Archive for the ‘Newari Food’ Category
I’m delighted that a piece I wrote has been accepted by the super-awesome Roads & Kingdoms, one of my favourite sites. It’s a food/travel/etc website, and Anthony Bourdain is one of the people behind it, which gives you an idea of what kind of place it is.
My article is in the breakfast section, and you can read it here.
in children, Food, Kathmandu, Newari Food, Newars
For the curious, here are a few more details about the photos in the last post, which I took on December 29th, when invited to the name-day ceremony for the new baby girl of a Newari family who are good friends of mine.
This event is held on the 9th day after a baby’s birth. While I can’t claim to understand all the nuances of the day, the simple explanation is that it is a religious ceremony performed by a Brahmin priest where the baby receives its auspicious religious name. This is not what the baby will actually be called, nor even her legal name, but is nonetheless a very important part of culture and society. You can see the name written in Sanskrit on the pipal leaf.
Also involved was lots of incense and ritual offerings of banana leaf bowls filled with flowers, rice, fruit and other foods, each laden with symbol and meaning.
At the end of it all, delicious celebratory Newari food. A young member of the family really, really wanted one of my peas!
in children, Food, Nepal, Newari Food, Newars
Today I attended the pasni ceremony of the daughter of a family I’ve been friends with for years now. Pasni commemorates the first time a child is fed solid food–in this case, rice. It’s traditionally done for girls at 5 months of age and boys at 6 months. It begins with a visit to a local temple for a traditional blessing; when we arrived, the baby had just returned from this. We joined the family in the large bedroom; the baby on the double bed where her mother and grandmother sat, us with the rest of the family, on mats all around the room.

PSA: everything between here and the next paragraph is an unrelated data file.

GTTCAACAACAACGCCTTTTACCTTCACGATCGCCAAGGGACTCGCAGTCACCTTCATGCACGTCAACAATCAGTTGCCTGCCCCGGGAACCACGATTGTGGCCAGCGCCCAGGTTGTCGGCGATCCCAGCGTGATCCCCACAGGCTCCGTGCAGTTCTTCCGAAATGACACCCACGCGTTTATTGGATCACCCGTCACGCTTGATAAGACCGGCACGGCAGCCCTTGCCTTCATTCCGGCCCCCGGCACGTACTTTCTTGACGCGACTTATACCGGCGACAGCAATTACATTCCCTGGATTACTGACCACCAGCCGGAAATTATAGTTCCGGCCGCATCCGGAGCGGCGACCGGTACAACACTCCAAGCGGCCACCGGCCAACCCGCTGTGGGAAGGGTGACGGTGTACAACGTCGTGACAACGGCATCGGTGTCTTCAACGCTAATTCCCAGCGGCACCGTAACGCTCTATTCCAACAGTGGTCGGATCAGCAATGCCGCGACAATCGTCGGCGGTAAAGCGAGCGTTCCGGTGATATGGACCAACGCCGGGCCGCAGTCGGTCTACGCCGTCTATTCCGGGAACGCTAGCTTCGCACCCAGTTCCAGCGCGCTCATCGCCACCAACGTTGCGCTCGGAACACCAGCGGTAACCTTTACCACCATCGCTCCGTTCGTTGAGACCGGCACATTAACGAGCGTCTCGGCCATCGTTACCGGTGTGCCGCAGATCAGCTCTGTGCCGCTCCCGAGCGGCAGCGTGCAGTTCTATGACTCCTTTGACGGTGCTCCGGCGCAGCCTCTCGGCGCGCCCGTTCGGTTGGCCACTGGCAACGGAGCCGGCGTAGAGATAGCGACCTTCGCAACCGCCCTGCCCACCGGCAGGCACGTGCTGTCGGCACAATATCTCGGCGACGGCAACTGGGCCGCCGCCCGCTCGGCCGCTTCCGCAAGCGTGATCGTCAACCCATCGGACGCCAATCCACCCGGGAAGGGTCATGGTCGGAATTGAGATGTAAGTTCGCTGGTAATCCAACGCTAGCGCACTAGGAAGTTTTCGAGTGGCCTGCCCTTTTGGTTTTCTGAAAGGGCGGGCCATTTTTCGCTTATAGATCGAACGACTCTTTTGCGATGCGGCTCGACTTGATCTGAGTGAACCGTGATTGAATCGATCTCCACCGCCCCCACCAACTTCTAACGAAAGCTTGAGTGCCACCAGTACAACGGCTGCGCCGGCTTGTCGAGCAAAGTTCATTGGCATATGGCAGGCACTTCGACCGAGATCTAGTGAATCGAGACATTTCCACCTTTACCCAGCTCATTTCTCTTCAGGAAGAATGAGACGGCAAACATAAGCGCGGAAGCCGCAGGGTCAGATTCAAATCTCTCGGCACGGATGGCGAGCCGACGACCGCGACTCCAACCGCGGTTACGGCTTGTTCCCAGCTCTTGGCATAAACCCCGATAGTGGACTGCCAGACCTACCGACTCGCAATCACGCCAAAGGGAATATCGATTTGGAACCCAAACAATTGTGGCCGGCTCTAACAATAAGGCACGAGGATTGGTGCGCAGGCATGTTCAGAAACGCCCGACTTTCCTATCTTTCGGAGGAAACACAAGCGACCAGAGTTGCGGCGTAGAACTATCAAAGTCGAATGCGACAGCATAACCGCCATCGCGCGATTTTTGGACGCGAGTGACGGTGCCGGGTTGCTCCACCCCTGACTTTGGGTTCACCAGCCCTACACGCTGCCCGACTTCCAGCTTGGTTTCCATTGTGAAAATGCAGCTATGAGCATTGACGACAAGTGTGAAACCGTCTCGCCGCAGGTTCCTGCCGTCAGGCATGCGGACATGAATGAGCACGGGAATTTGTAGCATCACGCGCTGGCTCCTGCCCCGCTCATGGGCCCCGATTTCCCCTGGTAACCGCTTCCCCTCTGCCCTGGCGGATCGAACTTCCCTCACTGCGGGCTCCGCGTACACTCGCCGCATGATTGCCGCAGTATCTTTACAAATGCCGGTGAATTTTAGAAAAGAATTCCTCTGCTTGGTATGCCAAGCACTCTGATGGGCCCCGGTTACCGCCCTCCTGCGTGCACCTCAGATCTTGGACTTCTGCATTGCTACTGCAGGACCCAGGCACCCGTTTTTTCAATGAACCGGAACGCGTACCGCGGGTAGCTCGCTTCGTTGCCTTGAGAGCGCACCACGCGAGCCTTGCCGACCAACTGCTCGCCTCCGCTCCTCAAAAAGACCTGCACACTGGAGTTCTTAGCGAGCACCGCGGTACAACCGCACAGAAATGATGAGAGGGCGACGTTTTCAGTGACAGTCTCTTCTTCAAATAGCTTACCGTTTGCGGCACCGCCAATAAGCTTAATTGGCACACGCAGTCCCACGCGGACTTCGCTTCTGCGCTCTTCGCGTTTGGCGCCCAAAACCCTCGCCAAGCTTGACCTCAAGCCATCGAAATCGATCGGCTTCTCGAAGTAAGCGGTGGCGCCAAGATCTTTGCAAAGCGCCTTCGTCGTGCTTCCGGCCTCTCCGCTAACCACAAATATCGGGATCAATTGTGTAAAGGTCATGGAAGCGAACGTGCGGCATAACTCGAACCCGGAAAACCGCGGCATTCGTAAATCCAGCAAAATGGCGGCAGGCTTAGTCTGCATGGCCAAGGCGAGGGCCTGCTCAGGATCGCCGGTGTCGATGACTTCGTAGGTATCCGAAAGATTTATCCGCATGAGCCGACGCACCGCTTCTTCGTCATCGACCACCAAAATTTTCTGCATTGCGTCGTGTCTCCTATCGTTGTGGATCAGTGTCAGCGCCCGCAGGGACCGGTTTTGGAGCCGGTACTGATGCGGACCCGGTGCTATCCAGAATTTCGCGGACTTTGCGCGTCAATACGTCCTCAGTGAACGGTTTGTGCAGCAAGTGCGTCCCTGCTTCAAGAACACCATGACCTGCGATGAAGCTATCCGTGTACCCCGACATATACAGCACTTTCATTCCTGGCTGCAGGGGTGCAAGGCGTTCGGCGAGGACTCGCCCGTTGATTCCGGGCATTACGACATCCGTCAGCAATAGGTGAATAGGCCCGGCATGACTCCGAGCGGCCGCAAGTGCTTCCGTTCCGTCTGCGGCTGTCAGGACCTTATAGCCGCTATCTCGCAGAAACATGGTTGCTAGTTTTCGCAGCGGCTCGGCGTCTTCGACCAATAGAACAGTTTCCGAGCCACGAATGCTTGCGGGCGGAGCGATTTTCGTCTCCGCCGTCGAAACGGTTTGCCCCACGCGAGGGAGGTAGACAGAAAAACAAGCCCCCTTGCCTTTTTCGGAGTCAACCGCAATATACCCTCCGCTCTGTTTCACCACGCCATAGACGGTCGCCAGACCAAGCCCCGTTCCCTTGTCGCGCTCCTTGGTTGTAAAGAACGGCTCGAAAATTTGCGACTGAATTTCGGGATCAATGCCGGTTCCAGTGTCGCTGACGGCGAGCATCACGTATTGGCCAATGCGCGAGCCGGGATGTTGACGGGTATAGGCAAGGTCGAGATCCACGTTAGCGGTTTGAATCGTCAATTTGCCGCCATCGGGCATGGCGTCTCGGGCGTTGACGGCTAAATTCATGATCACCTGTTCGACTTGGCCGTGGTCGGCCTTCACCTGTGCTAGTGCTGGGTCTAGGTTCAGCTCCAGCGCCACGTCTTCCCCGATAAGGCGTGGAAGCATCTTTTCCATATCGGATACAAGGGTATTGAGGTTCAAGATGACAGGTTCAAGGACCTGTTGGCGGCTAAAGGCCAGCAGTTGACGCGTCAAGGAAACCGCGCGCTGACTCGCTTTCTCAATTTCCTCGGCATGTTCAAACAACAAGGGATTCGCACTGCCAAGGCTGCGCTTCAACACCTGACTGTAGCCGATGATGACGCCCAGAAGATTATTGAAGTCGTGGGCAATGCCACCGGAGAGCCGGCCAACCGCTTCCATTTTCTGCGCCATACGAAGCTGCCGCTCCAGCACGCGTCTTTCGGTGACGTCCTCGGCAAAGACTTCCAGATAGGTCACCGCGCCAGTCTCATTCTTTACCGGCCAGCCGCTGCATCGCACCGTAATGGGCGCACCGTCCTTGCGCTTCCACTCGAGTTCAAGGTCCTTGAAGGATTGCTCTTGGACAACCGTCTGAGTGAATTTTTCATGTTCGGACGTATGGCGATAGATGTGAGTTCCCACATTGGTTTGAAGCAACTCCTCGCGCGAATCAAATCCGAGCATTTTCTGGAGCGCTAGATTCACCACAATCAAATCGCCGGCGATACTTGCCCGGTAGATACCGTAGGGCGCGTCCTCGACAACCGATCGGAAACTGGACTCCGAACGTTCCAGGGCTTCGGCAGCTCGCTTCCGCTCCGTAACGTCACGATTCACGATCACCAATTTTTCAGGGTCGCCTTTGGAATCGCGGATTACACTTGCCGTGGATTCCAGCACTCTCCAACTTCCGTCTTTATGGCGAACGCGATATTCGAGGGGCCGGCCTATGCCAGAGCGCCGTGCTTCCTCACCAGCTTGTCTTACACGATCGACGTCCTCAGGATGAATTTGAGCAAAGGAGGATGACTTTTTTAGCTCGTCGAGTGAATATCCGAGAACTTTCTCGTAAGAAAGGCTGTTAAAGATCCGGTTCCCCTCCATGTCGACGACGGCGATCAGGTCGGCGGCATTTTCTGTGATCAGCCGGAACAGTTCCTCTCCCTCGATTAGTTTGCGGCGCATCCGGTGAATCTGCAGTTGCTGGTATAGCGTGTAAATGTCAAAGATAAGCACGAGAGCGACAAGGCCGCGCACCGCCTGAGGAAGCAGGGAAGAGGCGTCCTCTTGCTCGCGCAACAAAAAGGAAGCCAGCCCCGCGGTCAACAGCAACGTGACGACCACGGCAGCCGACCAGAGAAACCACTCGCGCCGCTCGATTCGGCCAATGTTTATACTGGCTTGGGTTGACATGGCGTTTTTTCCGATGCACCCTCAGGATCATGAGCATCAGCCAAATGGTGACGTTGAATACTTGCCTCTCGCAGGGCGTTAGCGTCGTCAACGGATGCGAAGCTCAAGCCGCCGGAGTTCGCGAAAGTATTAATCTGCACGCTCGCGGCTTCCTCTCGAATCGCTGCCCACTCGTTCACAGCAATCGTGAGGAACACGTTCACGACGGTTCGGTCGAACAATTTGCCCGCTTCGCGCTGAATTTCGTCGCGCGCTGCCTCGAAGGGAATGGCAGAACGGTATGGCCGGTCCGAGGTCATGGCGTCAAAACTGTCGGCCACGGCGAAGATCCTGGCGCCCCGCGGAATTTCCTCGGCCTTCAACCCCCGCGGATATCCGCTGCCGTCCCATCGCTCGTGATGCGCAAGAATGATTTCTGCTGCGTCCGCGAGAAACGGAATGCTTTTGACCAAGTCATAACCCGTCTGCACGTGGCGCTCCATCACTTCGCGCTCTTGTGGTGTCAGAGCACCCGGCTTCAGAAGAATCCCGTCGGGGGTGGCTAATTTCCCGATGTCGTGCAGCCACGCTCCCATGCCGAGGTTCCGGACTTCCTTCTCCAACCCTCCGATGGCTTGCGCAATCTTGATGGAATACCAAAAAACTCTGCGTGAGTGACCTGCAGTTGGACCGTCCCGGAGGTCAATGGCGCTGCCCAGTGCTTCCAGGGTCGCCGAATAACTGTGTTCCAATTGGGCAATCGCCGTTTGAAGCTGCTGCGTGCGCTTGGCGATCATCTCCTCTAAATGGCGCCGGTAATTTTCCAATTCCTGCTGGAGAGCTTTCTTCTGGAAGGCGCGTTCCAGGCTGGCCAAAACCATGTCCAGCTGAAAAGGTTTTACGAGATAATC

“What’s her name?”
“We haven’t decided yet,” answered her mother, to laughter from the room. She told us they’re currently using a nickname that rhymes with the names of two other female cousins.
The baby’s aunt began giving the traditional gifts, each one passed to the baby on a tray in turn (and removed by her mother): baby clothes, paper money, an orange. Similar gifts were given to other senior female relatives: a sari, bills, the orange. Jewelry was also put on the baby: a tiny golden ring which had been bought a size too small–again, everyone enjoys the humour–and a gold necklace and thick silver anklets.
Then, one by one, everyone puts a vermillion and rice tika on the baby, and then feed her a substance that resembled rice pudding; instead of a spoon, a solid gold coin is used to do this. She’s calm and zen, considering strangers are among those smearing her forehead and stuffing food in her mouth–for the first time, too!
Perhaps the most surprising thing about the whole affair is how warm and casual everyone is. There’s no sense of formality, of pretension; an ritual that goes back hundreds of years is underway, and while believed vital to the baby’s future, it’s performed with smiles, reminders, humour. And lots of camera flashes.
The ceremony is over sooner than expected, and as this is a Newari family, we are treated to a full spread of local eats. Newaris are the original inhabitants of the Kathmandu Valley, traditionally the caste of merchants and business people. Their culture, language, and food is completely unique within Nepal.
And their food is delicious.
Usually when I attend functions or visit friends’ homes, there are one or two dishes that are outstanding; at this meal, everything was:
An egg boiled, then fried was the first serving, with slabs of marinated meat and a bara, a small savory pancake; then another plate of more meat, soya beans, lightly spiced; a fantastic fresh cucumber and daikon pickle, both fried potatoes and yoghurt-turmeric spiced potatoes, a chicken curry. This yoghurt potato dish is from a small town in Gulmi, the ancestral home of this family; visiting their village is the only place I’ve ever eaten it. Now, the family makes it wherever they are. All of these dishes were bound together with beaten rice, commonly enjoyed with food at community functions.
This was all washed down with small cups of raxsi, a local clear alcohol of unknown and varying strength were poured for us from the fine spout of a traditional brass jug, served with the first course, and throughout, long after we’d been sated.
When I asked if it was homemade, the reply was uniquely Nepali: “Yes, it’s homemade, but by somebody else!”